The mechanisms and management strategies for diabetic ketoacidosis are discussed elsewhere, as one of the scenarios in critical care endocrinology.

Rather than get bogged down in thick endocrinology (thereby duplicating content from the Endocrinology section) I offer this brief summary, aimed at answering the short ABG interpretation questions rather than the long "how'd you manage this ketoacidosis" or "critically evaluate something" questions. 

Ketoacidosis-asociated ABG interpretation questions include the following:

Just like in real life, the ketoacidosis in these questions if often paired with some sort of hyperglycaemic hyperosmolar state. Calculation of corrected sodium is occasionally called for.

A brief summary of different ketoacidosis subvarieties follows:

The Varieties of Ketoacidosis
  Starvation ketoacidosis Alcoholic ketoacidosis Diabetic ketoacidosis
  • Prolonged starvation: ~3 days
  • Starvation following a binge
  • Inadequate insulin supplementation in the face of increased requirements. eg. sepsis
  • Diminished intake of carbohydrates leads to decreased insulin levels, and thus ketogenesis
  • Ketogenesis occurs in the absence of adequate hepatic glycogen stores
  • Diminished intake of carbohydrates leads to decreased insulin levels, and thus ketogenesis
  • Hepatic metabolism of ethanol depletes NAD+ and increases NADH levels, favouring conversion of acetoacetate into β-hydroxybutyrate
  • In the absence of insulin, and the presence of stress hormones and glucagin, hepatic lipid metabolism switches to ketogenesis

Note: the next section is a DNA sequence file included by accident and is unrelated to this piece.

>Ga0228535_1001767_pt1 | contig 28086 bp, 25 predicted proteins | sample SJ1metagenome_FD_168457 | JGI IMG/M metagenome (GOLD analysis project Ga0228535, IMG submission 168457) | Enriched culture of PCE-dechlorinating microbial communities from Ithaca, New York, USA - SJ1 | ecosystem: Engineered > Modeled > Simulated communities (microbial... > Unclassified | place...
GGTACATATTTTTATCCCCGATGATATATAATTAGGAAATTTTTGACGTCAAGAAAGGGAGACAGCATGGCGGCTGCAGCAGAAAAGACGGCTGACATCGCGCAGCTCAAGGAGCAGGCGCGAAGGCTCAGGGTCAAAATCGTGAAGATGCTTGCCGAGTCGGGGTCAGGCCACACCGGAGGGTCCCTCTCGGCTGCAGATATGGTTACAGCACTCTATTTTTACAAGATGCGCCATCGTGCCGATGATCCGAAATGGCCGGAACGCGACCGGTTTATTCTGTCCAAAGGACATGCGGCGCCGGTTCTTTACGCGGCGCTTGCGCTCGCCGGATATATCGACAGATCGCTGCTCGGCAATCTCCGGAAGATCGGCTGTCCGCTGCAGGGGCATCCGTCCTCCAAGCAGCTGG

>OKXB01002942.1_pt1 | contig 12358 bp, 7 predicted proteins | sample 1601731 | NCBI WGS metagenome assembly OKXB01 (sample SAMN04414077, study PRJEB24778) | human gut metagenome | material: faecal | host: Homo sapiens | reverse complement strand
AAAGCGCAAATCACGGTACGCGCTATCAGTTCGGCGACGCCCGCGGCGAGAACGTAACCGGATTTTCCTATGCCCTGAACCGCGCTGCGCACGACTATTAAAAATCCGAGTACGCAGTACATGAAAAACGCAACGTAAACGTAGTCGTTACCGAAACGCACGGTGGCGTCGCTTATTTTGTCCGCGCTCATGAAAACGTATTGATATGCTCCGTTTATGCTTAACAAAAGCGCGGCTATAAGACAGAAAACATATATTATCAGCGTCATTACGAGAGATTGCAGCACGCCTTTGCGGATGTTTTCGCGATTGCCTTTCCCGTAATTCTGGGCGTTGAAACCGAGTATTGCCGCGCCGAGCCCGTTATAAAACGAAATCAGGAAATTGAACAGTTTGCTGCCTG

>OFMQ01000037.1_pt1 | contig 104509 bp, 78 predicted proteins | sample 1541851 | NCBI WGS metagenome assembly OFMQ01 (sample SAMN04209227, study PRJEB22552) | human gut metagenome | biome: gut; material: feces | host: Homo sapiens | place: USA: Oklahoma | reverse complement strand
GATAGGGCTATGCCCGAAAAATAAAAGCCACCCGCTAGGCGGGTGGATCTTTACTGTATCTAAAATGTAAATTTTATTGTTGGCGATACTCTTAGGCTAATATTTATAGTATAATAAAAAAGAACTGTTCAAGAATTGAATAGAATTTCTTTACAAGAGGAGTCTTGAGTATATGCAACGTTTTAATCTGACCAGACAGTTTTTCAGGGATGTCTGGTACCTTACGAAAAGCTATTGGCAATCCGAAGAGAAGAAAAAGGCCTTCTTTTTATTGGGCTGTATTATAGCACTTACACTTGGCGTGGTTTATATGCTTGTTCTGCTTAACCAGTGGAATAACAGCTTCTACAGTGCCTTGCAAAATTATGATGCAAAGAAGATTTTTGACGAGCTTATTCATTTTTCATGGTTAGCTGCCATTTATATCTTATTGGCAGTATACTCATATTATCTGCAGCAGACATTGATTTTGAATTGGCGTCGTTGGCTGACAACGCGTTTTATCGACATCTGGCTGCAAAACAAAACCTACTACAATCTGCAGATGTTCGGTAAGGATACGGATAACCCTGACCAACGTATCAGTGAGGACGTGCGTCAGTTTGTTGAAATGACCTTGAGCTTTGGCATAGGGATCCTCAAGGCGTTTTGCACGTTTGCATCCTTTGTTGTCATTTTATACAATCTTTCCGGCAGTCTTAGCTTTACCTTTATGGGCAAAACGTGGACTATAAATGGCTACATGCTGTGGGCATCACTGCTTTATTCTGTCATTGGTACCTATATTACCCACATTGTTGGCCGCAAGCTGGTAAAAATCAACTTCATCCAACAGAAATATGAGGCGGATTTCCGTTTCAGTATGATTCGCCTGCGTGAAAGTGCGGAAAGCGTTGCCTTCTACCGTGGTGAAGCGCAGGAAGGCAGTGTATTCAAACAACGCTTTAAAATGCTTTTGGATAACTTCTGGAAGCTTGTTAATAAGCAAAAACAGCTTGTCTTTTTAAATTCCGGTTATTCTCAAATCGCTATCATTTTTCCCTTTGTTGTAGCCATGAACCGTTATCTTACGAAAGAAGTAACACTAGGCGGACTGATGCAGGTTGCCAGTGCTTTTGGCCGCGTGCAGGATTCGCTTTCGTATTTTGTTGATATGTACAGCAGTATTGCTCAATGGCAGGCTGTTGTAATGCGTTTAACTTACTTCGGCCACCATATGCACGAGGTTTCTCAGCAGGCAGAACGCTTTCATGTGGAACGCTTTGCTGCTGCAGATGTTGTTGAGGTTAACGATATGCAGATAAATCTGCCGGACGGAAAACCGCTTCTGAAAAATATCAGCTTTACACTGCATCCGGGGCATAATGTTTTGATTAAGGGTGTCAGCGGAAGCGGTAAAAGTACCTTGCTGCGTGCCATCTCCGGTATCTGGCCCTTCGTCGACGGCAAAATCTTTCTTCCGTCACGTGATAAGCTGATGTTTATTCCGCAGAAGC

Characteristic features
  • mild acidosis
  • Low ketone levels
  • Anion gap may be normal
  • BSL is frequently low
  • Patient is neither a diabetic nor an alcoholic
  • moderate acidosis
  • β-hydroxybutyrate is the most prevalent ketone species
  • BSL is frequently low
  • Severe acidosis
  • May be mixed high and normal anion gap (ketones are excreted along with strong cations; SID decreases as a result)
  • Severe dehydration
  • Recommencement of nutrition results in a release of insulin
  • Refeeding syndrome may occur
  • Recommencement of nutrition results in a release of insulin
  • Severe acidosis - usually requires insulin/dextrose infusion
  • Refeeding syndrome may occur
  • Insulin/dextrose infusion
  • Volume replacement:
    • Water deficit: 100ml/kg
  • Electrolyte replacement:
    • Na+: 7-10mmol/kg
    • K+ deficit: 3-5mmol/kg
    • Cl- deficit: 3-5mmol/kg
    • PO4 deficit: 1-1.5mmol/kg
    • Mg2+ deficit: 1-1.5mmol/Kg
    • Ca2+ deficit: 1-2mmol/Kg

Points to note:

  • Starvation ketoacidosis typically is not especially acidotic, and with lowish ketone levels
  • β-hydroxybutyrate is the prevalent ketone in ketoacidosis; the normal ratio of beta-hydroxybutyrate and acetoacetate is 3:1, and it can rise to 10:1 in diabetic ketoacidosis. Acetone is the least abundant.
  • In alcoholic ketoacidosis, β-hydroxybutyrate is even more prevalent
  • Urine dipstick ketone tests rely on the reaction between acetoacetate or acetone and sodium nitroprusside; this means beta-hydroxybutyrate will not be detected.
  • Conversely, the point-of-care capillary fingerprick ketones test detects only beta-hydroxybutyrate.


UpToDate has a nice summary of this topic for the paying customer.

Oh's Intensive Care manual: Chapter 58  (pp. 629) Diabetic  emergencies  by Richard  Keays

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Basnet, Sangita, et al. "Effect of Normal Saline and Half Normal Saline on Serum Electrolytes During Recovery Phase of Diabetic Ketoacidosis." Journal of intensive care medicine 29.1 (2014): 38-42.

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